March Grantee News

Published on Mar 6, 2013

This month, we are featuring Gender Justice LA’s work to secure gender-neutral IDs in Los Angeles; a youth empowerment collaboration between Affinity Community Services, Gender JUST, Young Women’s Empowerment Project, and FIERCE; and Red Lésbica Cattrachas’ announcement of policy reforms in Honduras around LGBTI hate crimes and femicides.

Honduras- Tegucigalpa- USA- California- Los Angeles- Illinois- Chicago


Gender Justice LA

Los Angeles Secures Gender-Neutral ID
Thanks to advocacy efforts by Astraea grantee partner Gender Justice LA, as well as allied organizations and community members, the new City of Los Angeles “Universal City Services Card,” a citywide identification and services card, will be gender-neutral—the new ID card will not use gender markers. “Now when you apply for a job, pay with a credit card, claim your food stamps,” Gender Justice LA announced in February, “whenever you have to show an ID, you have the option of showing this ID without outing yourself as trans or opening yourself up to harassment, judgment, and discrimination.” The group expects that Los Angeles residents will be able to apply for the Universal City Services Card in late 2013.

Connect Our Roots AttendeesPhoto by Andre Perez

Building LGBTQ Youth of Color Power
In February, four Astraea grantee partners worked in partnership to host Connect Our Roots, a three-day summit in Chicago, to share activist tactics amongst LGBTQ youth of color. Three Chicago-based grantee partners—Affinity Community Services, Gender JUST, and Young Women’s Empowerment Project—hosted the event, and worked with New York City-based FIERCE, who assembled the gathering. Over 40 LGBTQ youth of color attended the summit, representing approximately 17 organizations from 16 cities across the nation. Read more about the conference from the Windy Times’ article.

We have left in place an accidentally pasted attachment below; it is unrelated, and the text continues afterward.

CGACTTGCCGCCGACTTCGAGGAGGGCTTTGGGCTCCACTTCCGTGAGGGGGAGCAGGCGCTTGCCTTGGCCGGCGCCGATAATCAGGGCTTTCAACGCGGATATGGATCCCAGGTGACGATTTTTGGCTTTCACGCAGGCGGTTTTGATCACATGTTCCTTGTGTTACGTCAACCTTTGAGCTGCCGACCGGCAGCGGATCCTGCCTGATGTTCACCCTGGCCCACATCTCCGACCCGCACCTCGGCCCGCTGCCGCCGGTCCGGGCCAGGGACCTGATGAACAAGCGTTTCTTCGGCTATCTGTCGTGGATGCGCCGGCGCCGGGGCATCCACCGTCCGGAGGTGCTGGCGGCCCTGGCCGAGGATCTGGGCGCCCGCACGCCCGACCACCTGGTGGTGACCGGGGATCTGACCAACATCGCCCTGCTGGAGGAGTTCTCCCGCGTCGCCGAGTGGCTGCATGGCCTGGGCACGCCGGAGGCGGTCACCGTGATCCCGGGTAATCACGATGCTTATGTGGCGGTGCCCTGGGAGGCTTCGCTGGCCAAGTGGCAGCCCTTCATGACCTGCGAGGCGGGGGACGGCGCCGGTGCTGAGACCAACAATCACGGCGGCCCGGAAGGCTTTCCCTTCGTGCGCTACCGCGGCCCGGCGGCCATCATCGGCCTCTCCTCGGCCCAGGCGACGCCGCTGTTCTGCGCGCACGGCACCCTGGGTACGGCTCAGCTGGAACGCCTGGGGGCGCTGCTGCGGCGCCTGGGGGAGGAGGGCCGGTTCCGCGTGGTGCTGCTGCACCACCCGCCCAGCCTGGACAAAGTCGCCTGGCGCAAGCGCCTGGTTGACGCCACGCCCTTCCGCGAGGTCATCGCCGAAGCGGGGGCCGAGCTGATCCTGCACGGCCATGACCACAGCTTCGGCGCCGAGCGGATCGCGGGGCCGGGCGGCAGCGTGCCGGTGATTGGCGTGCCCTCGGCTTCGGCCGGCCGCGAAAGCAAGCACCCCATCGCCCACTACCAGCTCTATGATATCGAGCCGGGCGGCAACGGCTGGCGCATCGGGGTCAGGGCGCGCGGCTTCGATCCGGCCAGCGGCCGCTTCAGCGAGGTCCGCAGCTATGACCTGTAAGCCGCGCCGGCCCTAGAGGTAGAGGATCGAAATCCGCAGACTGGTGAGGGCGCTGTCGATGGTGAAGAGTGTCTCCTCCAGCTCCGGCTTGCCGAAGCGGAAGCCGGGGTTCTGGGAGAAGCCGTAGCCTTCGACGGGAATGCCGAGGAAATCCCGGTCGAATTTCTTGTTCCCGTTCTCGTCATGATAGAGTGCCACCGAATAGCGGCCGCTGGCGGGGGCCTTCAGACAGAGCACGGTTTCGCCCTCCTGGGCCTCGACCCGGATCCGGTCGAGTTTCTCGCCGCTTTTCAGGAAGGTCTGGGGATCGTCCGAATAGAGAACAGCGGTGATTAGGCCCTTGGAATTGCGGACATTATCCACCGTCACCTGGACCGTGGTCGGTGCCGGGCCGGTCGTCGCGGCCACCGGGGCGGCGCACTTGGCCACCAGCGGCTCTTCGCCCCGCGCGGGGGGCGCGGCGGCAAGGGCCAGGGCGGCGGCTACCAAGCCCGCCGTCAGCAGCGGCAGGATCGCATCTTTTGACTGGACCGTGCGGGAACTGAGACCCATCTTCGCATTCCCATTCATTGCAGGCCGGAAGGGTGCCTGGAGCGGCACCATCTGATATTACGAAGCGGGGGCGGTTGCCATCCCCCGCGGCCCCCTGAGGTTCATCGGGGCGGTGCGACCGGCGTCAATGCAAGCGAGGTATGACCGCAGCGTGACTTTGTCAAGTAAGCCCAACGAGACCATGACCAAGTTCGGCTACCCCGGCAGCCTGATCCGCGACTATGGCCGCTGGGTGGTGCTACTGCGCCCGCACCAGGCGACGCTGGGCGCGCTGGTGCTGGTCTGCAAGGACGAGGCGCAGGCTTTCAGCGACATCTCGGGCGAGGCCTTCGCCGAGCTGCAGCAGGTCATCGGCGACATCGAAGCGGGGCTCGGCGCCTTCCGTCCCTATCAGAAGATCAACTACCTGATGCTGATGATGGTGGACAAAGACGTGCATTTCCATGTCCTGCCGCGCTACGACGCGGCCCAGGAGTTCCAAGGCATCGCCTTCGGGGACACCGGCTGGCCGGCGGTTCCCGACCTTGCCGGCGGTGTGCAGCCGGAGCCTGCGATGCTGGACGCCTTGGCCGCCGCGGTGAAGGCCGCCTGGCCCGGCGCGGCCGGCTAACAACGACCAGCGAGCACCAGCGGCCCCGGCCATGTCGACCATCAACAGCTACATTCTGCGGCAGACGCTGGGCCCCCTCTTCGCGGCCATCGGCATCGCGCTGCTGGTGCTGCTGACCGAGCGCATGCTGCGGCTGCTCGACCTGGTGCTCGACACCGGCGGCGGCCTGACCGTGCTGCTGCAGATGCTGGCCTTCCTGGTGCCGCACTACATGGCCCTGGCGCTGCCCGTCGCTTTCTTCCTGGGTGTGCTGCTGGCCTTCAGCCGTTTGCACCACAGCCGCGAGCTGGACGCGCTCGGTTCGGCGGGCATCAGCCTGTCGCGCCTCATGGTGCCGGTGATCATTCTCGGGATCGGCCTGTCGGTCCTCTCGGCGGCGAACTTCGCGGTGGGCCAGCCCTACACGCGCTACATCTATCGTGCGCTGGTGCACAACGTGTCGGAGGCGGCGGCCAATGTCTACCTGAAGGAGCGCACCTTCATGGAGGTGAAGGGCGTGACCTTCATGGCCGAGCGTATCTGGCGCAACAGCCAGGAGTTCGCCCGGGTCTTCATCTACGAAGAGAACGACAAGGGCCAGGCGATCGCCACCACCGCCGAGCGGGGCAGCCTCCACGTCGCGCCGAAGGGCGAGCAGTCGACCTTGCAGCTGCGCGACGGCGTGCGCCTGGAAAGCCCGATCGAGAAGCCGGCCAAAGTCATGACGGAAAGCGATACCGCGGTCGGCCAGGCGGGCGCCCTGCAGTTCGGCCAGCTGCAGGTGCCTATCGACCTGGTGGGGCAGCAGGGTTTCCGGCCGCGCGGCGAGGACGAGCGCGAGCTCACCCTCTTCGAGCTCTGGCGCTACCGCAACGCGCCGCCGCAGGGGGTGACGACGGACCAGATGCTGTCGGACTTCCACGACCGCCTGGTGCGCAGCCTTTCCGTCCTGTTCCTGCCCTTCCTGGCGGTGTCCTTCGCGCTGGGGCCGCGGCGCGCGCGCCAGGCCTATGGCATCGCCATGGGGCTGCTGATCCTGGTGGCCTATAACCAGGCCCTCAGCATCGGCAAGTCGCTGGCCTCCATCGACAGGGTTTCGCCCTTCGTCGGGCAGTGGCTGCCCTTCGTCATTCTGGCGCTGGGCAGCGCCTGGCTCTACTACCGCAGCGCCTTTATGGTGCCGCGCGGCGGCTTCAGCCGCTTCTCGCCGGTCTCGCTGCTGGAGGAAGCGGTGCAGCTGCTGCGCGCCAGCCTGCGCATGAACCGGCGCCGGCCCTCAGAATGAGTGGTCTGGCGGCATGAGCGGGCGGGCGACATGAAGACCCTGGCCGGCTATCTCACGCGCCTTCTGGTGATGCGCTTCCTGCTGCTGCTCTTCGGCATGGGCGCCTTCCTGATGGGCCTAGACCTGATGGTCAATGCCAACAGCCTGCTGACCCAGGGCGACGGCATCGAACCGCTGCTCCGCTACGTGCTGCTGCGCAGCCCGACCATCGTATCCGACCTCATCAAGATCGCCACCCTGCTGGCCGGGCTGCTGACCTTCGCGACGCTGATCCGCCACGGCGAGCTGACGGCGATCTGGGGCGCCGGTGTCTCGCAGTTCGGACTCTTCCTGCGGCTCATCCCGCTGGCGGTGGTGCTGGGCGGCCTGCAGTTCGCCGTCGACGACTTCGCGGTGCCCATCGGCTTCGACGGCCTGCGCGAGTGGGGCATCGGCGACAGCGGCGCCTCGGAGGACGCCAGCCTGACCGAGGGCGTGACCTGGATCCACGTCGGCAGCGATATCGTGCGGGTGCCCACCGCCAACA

Red Lésbica CattrachasMarcher at the Feministas en Resistencia march. Photo by Gabrie Mass.

LGBTI Hate Crimes and Femicides Now Protected in Honduras
After several years of strategic policy advocacy, and research and documentation of LGBTQI human rights violations, Red Lésbica Cattrachas announced that key articles of the Honduras Penal Code have been reformed to now penalize hate crimes against LGBTI people, and to penalize femicides.

Red Lésbica Cattrachas has worked on many levels to see the policy reform to fruition. The group has organized trainings and workshops with government officials and community members and led meticulous research efforts and documentation of LGBTQI human rights violations. Additionally, their recent advocacy at the Inter-American Commission on Human Rights and involvement with the UN Universal Peer Review process of Honduras over the past three years helped secure the policy change.